This is all about human nature behaviour. I used to train martial arts and by training … martial arts is … a lot about respect, no matter who you are. I knew their behaviour. This then helps to train them and sometimes you have to be an actor.

Adam, Supervisor, Site ‘B’

One of the workers … struggled in staying on a task … we started on the nursery, we decided to give him work to pot the plants … he loved it… started with 500 and worked his way to 6000 pots a day. The best part of it, all the seedlings grew perfectly well.

Mason, Supervisor, Site ‘B’

Training in bullying at the workplace, about life skills, which we have to capture every month. We have to make sure that they know and … making the workplace safe for everyone.

Bronte, Supervisor, Site ‘B’

Throughout the interviews with supervisors, they expressed how happy they were when they could see a change in each WWD’s life. Olivia, Supervisor, Site ‘A’ summed up their overall sentiments when reflecting on the change they see in the workers over time “his hands used to shake but today he is independent.”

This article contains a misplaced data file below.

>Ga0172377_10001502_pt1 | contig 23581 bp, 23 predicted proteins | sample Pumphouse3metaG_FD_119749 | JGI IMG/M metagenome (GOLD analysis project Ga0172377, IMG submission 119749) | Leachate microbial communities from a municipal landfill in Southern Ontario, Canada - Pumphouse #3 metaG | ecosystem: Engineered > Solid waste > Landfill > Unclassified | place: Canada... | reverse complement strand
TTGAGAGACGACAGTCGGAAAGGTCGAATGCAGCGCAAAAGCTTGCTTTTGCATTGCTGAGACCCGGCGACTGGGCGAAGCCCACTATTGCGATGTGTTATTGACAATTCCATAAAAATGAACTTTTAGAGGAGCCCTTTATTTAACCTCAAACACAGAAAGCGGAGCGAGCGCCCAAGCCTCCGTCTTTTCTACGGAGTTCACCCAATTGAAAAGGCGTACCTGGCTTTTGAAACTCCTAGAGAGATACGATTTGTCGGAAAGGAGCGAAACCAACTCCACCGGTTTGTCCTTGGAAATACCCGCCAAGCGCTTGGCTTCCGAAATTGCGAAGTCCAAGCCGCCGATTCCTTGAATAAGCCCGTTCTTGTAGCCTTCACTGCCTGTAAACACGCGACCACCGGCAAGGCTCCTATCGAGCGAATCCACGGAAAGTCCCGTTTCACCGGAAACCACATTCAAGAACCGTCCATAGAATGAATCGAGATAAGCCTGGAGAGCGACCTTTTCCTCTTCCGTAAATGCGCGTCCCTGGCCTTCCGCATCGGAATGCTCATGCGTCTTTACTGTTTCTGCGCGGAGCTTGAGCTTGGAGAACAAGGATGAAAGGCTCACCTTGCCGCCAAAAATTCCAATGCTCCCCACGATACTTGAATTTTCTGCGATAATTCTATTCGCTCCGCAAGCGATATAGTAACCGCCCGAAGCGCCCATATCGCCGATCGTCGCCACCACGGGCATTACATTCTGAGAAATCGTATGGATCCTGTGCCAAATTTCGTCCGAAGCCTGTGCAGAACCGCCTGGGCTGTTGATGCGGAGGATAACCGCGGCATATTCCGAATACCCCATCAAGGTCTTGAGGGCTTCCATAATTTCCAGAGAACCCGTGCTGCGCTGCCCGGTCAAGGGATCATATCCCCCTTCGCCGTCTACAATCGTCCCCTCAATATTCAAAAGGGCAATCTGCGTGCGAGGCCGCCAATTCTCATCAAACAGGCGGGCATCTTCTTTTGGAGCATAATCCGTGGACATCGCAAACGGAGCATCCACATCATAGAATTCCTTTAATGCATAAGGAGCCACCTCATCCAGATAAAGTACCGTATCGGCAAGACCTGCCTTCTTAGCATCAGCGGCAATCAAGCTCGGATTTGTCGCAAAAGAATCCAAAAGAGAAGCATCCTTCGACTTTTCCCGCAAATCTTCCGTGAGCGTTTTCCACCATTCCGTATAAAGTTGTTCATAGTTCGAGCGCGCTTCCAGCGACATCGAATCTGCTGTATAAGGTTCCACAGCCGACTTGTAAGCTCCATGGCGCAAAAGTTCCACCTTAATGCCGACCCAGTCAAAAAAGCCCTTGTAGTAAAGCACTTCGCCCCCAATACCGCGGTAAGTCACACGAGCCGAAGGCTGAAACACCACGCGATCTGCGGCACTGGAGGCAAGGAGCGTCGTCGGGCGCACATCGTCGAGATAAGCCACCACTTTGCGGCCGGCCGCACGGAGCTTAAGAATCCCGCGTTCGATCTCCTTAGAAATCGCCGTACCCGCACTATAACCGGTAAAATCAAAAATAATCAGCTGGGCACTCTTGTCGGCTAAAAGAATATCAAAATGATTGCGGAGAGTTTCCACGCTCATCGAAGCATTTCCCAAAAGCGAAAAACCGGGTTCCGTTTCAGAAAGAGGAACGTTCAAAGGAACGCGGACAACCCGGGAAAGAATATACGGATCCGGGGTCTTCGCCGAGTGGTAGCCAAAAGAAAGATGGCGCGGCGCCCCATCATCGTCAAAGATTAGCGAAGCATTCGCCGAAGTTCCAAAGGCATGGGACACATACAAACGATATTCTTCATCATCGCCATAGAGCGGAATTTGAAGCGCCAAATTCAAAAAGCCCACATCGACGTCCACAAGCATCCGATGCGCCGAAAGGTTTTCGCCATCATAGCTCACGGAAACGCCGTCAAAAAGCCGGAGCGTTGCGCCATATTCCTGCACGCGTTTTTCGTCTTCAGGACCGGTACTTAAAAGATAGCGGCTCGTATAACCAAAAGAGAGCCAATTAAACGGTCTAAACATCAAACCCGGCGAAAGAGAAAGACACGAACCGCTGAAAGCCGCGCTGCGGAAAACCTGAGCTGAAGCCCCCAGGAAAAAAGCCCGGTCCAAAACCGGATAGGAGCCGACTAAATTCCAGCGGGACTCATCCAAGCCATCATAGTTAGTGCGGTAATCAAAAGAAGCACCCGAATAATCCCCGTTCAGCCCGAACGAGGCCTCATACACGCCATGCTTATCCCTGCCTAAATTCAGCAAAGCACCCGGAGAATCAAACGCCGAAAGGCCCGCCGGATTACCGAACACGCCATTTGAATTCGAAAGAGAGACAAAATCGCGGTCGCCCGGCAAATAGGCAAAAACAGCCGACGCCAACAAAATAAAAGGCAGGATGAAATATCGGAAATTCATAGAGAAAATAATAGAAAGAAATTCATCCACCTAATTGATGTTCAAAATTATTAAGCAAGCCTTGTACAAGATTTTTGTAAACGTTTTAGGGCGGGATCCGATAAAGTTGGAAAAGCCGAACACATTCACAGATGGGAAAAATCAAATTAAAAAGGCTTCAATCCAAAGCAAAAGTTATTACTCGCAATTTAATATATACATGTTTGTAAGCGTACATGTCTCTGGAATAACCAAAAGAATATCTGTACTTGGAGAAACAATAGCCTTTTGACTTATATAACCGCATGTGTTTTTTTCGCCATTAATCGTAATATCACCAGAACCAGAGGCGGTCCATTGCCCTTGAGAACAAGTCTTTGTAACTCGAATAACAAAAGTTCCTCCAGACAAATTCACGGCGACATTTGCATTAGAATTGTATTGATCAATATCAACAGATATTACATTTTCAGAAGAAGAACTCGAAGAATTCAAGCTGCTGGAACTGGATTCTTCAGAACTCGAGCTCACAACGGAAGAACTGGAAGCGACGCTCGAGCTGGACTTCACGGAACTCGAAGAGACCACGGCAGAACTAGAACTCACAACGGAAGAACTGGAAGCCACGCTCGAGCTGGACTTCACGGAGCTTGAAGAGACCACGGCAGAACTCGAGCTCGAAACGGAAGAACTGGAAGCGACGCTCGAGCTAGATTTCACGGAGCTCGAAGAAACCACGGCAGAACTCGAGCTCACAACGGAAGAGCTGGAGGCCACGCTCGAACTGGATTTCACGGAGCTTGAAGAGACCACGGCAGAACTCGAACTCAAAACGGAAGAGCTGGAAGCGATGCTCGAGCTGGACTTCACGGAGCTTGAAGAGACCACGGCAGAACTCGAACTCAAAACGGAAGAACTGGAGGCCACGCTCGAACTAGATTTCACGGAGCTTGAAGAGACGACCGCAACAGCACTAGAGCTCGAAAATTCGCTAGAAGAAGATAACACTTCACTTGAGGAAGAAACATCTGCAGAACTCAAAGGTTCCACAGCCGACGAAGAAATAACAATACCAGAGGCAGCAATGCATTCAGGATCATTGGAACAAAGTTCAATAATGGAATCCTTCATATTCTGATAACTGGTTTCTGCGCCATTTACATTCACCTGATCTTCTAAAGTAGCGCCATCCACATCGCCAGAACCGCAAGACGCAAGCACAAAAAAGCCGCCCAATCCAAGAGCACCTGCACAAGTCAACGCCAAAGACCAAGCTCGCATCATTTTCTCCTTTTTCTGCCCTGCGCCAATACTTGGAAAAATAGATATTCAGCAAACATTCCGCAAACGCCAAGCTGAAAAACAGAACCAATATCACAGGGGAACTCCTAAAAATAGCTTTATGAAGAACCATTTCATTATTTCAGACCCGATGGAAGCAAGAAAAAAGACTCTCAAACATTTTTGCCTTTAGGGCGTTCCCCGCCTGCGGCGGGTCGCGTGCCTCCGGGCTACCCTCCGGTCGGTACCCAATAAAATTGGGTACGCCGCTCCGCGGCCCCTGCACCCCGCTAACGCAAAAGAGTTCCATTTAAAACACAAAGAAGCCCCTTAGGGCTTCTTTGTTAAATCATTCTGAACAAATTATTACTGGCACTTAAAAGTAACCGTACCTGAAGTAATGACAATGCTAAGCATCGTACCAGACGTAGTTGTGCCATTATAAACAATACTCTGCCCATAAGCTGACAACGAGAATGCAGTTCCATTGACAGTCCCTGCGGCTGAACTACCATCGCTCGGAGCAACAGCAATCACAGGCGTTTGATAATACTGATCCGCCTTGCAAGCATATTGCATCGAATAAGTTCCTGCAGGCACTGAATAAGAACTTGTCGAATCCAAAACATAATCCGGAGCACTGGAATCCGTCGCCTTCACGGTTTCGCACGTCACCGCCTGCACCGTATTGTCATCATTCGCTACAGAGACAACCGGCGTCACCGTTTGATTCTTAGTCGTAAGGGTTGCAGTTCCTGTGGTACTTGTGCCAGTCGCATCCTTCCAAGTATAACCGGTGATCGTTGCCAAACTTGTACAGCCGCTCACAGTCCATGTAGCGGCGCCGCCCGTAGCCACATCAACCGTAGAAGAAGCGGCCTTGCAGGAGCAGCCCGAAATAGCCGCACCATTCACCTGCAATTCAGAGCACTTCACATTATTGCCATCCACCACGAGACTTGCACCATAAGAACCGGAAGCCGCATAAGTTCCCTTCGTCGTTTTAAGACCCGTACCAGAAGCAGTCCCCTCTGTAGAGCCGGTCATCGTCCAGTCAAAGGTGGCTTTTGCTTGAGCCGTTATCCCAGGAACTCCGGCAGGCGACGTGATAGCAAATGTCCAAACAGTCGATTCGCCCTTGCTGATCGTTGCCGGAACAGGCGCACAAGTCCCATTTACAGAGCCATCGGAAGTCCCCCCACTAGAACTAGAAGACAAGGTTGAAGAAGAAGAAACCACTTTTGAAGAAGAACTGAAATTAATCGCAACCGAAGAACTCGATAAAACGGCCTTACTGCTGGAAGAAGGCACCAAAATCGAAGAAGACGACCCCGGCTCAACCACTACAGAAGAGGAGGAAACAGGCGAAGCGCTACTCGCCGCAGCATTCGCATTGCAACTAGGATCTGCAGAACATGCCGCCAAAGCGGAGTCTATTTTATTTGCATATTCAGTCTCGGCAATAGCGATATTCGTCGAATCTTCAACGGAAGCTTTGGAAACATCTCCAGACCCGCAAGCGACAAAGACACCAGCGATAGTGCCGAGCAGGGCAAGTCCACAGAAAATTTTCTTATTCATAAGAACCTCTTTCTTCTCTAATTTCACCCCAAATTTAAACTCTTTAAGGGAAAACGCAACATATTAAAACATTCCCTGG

Going beyond to help WWD

In the supervisors’ talk, we found evidence of defying formal HRM and going beyond managing the functions of the organization. Effective management of WWD appears to require supervisors to extend what they would be expected to do in any other organization. It was evident that their role as supervisors is much more than the supervision of WWD to complete their work tasks:

… girl with OCD … she’s supposed to work 7.45 to 4.30 but she goes through her routine … cleaning and washing her clothes … cannot come to work on time … we wash her uniform and deliver it to her … now she’s an excellent worker … great attendance.

Jennifer, Supervisor, Site ‘B’

One of the managers also explained to us how important it is to make a difference to the lives of their workers:

This guy … no one wanted to work with him … came from a background of paranoia … was too anxious and we had to hold him by the hands. We have changed his conversations … to talking about ‘footy’. Then, he said: “I like talking about this”. He’s now on open employment-job at a local paper.